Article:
In this photo taken on Tuesday, Sept. 5, 2017, Joris Voeten inspects the rooftop garden he helped develop in Amsterdam. Voeten, an urban engineer in Amsterdam has unveiled a new kind of rooftop garden that he says can store more water than existing roofs and feed it to plants growing on shallow beds of soil. (AP Photo/Michael C Corder) Standing between raised beds of plants on top of a former naval hospital, Joris Voeten can look across to the garden, cafe and terrace that decorate the sloping roof of Amsterdam’s NEMO science museum. Such productivity is part of the urban engineer’s vision for cities worldwide, places where he sees the largely neglected flat tops of buildings doing more than keeping out weather and housing satellite dishes.
Voeten, of Dutch company Urban Roofscapes, says a rooftop garden system he unveiled Friday on the former hospital roof stores more rainwater than existing green roofs and requires less power by relying on a capillary irrigation system that uses insulation material instead of pumps to water plants.
”You can relax here, you can have meetings here. You could operate a restaurant on your rooftop garden to make it more economically beneficial,” Voeten told The Associated Press ahead of the official presentation. ”But most of all, we finally get to exploit the last unused square meterage in the urban environment.”
Roofs that are adapted so plants can grow on them produce a cooling effect on buildings and the air immediately above them in two ways. The plants reflect heat instead of absorbing it the way traditional roofing sheets do. They also reduce heat by evaporating water.
Voeten said readings taken on a very hot day showed a temperature difference of up to 40 degrees Celsius (72 degrees Fahrenheit) between his hospital garden above the banks of a busy waterway compared with a roof covered in black bitumen. In this photo taken on Tuesday, Sept. 5, 2017, Joris Voeten shows people around the rooftop garden he helped develop in Amsterdam. Voeten, an urban engineer in Amsterdam has unveiled a new kind of rooftop garden that he says can store more water than existing roofs and feed it to plants growing on shallow beds of soil. (AP Photo/Michael C Corder) Robbert Snep, a green roof expert from Wageningen University and Research in the central Netherlands, said the cooling effect is well known, but the new roof in Amsterdam is an improvement on existing designs because of the way it stores water and can feed it back to plants.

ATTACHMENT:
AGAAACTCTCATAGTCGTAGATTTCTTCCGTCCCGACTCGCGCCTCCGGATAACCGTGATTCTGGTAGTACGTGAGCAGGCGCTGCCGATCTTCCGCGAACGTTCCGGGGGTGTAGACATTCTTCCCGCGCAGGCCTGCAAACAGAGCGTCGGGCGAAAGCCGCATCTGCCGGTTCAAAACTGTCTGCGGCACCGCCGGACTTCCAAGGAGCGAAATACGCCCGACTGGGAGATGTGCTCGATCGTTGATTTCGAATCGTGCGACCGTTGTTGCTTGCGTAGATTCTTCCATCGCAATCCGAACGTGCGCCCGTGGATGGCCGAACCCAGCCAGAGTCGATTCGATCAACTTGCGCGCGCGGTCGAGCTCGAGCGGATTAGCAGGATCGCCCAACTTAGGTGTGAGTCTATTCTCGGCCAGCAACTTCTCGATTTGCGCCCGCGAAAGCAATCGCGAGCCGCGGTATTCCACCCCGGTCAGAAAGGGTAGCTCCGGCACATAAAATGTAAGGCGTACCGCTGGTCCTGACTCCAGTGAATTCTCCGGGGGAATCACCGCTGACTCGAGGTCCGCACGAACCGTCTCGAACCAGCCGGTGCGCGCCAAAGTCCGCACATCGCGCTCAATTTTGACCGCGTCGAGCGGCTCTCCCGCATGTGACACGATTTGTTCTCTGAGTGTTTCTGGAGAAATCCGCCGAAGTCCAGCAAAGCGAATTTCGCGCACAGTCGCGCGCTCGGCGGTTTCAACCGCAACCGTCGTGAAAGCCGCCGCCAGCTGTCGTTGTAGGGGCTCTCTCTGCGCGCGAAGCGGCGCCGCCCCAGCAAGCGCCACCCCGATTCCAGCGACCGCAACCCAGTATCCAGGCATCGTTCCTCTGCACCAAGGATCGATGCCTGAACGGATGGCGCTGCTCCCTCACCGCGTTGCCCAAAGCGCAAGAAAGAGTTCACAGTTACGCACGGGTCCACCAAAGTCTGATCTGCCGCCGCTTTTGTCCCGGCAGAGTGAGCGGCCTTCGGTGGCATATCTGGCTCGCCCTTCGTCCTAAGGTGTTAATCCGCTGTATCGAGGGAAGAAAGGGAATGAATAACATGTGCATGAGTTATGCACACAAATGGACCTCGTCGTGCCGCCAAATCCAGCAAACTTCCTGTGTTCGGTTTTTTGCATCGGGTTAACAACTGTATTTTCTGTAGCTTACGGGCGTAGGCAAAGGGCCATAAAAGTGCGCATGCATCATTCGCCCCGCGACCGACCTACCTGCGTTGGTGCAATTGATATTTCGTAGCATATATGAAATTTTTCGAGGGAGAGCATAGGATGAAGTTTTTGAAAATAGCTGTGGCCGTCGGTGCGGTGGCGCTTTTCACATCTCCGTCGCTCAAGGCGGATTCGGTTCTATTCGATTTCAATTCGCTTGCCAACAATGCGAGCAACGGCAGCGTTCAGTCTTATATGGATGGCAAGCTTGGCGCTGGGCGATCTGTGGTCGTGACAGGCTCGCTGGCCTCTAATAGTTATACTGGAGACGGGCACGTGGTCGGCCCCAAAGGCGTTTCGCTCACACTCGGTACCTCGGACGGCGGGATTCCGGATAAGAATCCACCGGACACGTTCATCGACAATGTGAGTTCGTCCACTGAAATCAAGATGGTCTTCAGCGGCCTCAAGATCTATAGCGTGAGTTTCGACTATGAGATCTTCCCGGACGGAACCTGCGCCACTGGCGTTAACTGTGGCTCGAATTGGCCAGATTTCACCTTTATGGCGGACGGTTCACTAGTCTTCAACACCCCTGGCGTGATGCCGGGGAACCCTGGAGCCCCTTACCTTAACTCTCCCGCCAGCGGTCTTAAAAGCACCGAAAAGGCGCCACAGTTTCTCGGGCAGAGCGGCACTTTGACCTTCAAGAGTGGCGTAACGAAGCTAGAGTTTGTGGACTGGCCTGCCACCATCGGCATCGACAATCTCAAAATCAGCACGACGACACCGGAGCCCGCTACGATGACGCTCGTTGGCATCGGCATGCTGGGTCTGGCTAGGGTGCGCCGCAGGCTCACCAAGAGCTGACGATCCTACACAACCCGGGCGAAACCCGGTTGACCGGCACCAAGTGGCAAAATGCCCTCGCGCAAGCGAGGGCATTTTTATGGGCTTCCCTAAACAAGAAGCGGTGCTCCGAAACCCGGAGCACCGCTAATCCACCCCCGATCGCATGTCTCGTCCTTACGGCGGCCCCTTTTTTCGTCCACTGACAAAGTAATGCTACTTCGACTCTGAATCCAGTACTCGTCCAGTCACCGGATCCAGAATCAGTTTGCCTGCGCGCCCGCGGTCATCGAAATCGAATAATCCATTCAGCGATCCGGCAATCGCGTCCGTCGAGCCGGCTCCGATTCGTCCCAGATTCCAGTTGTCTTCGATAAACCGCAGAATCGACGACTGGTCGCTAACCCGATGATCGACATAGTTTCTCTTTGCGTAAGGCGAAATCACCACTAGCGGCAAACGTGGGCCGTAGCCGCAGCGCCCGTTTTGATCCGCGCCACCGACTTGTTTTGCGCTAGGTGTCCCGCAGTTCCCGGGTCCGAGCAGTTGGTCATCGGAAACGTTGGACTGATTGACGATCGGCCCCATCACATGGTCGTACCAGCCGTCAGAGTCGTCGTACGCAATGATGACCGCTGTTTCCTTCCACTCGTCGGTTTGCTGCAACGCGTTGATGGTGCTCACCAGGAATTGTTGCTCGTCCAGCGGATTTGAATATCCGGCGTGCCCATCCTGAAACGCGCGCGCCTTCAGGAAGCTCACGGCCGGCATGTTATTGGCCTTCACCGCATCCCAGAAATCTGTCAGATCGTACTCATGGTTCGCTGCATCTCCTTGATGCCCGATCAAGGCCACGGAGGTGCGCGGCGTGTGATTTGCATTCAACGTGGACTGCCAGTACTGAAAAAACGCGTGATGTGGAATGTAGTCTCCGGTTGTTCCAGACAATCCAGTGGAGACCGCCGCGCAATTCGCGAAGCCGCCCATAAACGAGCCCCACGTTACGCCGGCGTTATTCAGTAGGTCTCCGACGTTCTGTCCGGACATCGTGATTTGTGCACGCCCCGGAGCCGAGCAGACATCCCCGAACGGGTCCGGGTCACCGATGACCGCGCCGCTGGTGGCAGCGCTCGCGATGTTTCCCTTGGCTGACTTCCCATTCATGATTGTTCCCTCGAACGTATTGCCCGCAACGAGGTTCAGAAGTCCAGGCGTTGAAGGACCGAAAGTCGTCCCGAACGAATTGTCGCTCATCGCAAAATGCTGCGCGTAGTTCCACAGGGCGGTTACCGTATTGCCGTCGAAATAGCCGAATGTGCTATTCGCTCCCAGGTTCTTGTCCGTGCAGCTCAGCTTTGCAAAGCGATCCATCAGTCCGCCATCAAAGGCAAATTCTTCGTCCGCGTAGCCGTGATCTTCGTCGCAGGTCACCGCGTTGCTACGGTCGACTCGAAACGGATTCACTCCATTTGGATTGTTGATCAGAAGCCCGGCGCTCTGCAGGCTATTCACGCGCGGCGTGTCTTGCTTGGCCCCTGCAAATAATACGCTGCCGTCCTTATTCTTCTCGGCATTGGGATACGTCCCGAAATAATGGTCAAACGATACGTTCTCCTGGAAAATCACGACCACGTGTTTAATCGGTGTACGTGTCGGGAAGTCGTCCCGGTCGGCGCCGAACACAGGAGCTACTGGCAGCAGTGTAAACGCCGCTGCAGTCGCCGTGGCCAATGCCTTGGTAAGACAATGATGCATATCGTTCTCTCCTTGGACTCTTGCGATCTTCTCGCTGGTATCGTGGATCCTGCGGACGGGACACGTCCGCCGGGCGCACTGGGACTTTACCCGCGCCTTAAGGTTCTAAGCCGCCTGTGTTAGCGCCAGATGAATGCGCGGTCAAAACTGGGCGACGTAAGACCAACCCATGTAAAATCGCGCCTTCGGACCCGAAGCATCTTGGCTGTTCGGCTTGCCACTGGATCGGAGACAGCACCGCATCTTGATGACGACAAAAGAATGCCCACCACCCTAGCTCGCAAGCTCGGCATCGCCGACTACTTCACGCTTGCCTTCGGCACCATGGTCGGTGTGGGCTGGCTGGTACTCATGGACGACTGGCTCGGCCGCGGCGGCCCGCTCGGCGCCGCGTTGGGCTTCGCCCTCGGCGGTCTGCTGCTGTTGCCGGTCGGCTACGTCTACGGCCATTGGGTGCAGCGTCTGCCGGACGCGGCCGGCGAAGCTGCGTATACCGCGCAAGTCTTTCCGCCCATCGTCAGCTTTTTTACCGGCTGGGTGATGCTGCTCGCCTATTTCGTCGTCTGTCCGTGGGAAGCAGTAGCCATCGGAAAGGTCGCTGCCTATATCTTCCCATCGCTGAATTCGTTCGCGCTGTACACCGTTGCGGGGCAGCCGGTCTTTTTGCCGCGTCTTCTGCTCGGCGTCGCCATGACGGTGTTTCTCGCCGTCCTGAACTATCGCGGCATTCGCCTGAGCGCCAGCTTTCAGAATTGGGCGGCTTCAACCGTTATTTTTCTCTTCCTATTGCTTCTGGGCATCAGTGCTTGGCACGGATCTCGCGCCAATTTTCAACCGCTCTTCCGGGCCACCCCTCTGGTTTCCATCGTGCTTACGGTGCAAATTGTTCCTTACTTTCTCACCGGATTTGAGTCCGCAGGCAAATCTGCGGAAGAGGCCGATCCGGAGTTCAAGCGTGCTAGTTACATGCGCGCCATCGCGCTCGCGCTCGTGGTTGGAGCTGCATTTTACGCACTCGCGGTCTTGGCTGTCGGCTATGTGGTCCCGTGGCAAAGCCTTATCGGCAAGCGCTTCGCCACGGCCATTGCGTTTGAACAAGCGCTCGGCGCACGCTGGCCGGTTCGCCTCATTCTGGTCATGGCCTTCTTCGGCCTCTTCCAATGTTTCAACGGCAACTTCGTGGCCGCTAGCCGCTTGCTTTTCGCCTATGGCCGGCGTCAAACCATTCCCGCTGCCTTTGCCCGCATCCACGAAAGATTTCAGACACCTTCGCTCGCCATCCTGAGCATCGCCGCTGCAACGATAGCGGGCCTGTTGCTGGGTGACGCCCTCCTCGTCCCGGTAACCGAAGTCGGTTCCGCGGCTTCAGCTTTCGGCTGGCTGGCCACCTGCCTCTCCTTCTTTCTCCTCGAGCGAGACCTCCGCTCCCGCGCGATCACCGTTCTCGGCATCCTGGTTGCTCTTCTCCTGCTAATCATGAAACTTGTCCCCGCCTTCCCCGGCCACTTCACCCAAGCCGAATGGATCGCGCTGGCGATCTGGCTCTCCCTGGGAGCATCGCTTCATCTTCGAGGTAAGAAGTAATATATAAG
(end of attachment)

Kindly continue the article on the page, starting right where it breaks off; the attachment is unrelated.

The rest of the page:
Sensors in the shallow layer of soil on top of the water storage elements monitor qualities such as temperature and moisture content. If the soil gets too dry, extra water can be added. If there is too much water, it can be released into the drains.
”The smart roof really ensures that there is evaporation during, for example, heatwaves and thereby they cool the surroundings,” Snep, who is not involved in the project, said. ”People can sleep well and people can work well in such an environment.”
Voeten says his system can be laid on any flat roof with sufficient load-bearing capacity, Voeten said. Costs would likely be around 100-150 euros ($120-180) per square meter (10 square feet), he estimates.
Amsterdam, a city built around water and its World Heritage-listed canals, is keen to have its residents turn their rooftops into gardens where possible. To promote the practice, the city is offers subsidies to help meet the costs.
”We ask citizens of the city to create rooftops like this. We ask companies to create rooftops like this,” Vice Mayor Eric van der Burg said. ”Not only for water storage, not only for helping cooling down our city, but also to create extra gardens, extra green for our inhabitants.”
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